WELLINGTON, Sept 7 - There are 10 operating now and two are due to open next year, so the four will bring the total to 16.
ACT leader David Seymour, who is under-secretary to the minister of education, announced the four new schools on Thursday.
One of them, City Senior School, will focus on science, engineering and maths.
The other three, Mr Seymour said, would follow the pattern of teaching used for students who were being "under-served" by the state system.
Charter schools are controversial and are fiercely opposed by teacherunions and the Labour Party, which has said it won't allow any more to open if it wins the election.
The rationale for them is that they can tailor their teaching for students who are failing or under-achieving in the state system.
They can set their own curriculum, don't have to hire registered teachers and can set their own term times.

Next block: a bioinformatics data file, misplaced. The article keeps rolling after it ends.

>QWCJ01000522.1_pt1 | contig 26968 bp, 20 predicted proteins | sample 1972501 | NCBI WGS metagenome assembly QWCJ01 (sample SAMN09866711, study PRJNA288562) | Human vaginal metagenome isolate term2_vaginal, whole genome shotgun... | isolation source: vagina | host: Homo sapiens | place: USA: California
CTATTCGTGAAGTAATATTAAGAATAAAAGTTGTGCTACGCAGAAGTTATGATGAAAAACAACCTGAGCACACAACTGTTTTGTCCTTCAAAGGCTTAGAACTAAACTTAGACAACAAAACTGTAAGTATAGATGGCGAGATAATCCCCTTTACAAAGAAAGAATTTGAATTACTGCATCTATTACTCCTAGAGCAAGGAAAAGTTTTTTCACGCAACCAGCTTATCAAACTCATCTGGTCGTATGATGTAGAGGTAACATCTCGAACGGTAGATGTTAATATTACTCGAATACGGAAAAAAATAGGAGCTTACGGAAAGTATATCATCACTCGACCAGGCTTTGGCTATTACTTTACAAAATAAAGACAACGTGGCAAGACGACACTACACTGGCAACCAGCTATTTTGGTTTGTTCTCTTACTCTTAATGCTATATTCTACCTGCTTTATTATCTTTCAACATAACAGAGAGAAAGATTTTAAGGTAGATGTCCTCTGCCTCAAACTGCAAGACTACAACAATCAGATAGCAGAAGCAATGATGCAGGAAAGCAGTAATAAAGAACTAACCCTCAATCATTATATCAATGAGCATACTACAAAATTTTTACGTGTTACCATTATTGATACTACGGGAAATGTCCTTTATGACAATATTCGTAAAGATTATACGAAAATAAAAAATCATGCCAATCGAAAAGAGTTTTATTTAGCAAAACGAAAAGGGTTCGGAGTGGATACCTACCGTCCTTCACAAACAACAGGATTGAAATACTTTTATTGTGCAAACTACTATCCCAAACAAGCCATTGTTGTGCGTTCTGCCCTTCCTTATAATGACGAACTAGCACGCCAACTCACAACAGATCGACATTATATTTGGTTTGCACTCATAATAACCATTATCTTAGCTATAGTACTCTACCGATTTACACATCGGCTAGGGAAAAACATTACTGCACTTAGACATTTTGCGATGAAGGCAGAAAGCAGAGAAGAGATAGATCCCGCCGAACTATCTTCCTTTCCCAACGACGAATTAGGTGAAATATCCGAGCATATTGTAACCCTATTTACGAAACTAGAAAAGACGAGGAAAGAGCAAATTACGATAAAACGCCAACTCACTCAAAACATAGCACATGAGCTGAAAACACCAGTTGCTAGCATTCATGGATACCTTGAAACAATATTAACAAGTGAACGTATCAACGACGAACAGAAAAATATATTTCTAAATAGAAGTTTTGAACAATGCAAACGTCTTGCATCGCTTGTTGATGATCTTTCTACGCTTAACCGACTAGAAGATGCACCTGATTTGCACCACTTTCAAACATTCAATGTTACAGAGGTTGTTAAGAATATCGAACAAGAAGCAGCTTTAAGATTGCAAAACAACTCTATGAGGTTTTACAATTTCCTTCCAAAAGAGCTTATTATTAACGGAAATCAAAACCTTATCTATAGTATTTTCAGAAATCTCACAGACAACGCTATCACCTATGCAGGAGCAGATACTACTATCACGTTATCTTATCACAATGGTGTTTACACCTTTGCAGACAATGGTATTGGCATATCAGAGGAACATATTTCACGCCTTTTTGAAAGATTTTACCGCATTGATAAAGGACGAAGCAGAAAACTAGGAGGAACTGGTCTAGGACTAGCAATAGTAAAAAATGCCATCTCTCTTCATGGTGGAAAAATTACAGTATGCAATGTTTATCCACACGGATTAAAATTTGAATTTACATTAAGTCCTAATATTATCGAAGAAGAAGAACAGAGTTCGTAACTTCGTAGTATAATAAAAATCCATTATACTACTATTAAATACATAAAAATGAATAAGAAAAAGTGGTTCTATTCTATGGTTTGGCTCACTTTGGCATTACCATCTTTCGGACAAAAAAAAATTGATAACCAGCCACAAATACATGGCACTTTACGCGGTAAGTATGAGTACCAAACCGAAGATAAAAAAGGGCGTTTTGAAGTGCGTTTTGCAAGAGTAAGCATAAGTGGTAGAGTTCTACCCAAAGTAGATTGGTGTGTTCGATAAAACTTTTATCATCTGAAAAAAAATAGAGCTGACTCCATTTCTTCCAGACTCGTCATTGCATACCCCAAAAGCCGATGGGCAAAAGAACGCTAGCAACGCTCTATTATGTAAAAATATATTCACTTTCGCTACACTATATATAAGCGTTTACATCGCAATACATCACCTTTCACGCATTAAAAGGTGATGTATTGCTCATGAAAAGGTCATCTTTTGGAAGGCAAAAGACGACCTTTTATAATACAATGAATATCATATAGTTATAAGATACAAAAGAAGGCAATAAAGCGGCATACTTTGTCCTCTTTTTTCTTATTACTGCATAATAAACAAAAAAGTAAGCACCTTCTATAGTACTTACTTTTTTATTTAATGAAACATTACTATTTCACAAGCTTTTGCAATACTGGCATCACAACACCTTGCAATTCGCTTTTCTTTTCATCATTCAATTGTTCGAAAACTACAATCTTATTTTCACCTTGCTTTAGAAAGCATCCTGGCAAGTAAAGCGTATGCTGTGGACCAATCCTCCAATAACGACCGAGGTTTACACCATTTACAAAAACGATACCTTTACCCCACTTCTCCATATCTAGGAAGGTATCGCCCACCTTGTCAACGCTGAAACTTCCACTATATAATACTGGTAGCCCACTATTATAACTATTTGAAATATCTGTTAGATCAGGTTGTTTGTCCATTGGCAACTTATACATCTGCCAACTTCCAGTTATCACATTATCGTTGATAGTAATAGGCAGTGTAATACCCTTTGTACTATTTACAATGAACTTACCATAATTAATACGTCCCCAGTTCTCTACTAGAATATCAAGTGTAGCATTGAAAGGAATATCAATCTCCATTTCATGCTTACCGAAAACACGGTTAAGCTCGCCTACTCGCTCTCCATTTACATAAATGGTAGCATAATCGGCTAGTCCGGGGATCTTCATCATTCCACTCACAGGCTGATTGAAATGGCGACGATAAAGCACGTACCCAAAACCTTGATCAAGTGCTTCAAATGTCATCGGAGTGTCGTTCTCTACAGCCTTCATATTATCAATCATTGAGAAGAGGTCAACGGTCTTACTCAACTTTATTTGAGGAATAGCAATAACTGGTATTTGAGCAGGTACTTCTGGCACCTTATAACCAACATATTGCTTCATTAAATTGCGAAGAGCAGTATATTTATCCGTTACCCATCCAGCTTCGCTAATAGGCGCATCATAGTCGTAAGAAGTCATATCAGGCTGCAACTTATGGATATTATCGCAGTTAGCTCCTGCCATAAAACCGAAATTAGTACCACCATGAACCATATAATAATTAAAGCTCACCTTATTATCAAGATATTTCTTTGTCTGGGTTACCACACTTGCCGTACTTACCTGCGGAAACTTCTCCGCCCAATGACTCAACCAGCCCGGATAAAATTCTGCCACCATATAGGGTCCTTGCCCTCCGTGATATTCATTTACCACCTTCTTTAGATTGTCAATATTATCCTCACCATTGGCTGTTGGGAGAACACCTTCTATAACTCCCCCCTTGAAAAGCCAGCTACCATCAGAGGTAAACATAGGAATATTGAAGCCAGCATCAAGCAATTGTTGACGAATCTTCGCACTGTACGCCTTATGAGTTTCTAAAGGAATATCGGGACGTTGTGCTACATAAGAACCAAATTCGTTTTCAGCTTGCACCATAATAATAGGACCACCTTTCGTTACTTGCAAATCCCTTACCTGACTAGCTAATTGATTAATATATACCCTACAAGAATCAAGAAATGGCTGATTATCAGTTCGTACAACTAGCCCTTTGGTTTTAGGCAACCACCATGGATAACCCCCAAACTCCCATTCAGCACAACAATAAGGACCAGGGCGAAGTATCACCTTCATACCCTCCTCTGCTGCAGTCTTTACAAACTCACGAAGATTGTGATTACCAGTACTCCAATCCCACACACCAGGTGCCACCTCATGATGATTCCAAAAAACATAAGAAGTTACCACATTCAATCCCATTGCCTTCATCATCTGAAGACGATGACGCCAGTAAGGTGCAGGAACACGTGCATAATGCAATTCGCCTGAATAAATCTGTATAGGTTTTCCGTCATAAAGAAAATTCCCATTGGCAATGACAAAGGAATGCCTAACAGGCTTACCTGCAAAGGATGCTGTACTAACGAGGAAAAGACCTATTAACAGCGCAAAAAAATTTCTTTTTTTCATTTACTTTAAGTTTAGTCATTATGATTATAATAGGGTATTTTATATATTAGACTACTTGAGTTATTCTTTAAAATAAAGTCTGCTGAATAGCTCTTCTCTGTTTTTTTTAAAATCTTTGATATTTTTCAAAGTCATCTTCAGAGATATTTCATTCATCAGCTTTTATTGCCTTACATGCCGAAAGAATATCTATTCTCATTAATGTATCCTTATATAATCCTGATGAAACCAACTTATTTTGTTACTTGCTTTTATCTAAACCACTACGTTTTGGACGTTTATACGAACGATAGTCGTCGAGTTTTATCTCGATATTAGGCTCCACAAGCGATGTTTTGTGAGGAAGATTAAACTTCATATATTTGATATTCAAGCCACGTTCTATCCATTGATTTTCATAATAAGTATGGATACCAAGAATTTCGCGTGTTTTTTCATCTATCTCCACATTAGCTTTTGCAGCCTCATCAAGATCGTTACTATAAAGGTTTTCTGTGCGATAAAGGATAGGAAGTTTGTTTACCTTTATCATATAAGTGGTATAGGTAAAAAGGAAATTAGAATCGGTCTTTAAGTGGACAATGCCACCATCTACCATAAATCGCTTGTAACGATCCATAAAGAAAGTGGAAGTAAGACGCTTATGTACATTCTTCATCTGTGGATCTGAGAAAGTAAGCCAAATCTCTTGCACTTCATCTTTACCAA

The four new schools for 2019 are:
* City Senior School, central Auckland
* Vanguard Military School, Christchurch
* Waatea High, South Auckland
* Turanga Tangata Rite, Gisborne.
Charter schools - the government calls them partnership schools - are an ACT Party initiative and setting them up is part of ACT's support agreement with the government.
The Post-Primary Teachers Association reacted swiftly to Seymour's announcement.
"The only thing charter schools do successfully is reward mediocrity by using scarce education money to prop up private owners," said PPTA president Jack Boyle.
"Opening charter schools is not going to raise the achievement of our children, it's not going to close any gaps, it's not going to level any playing fields."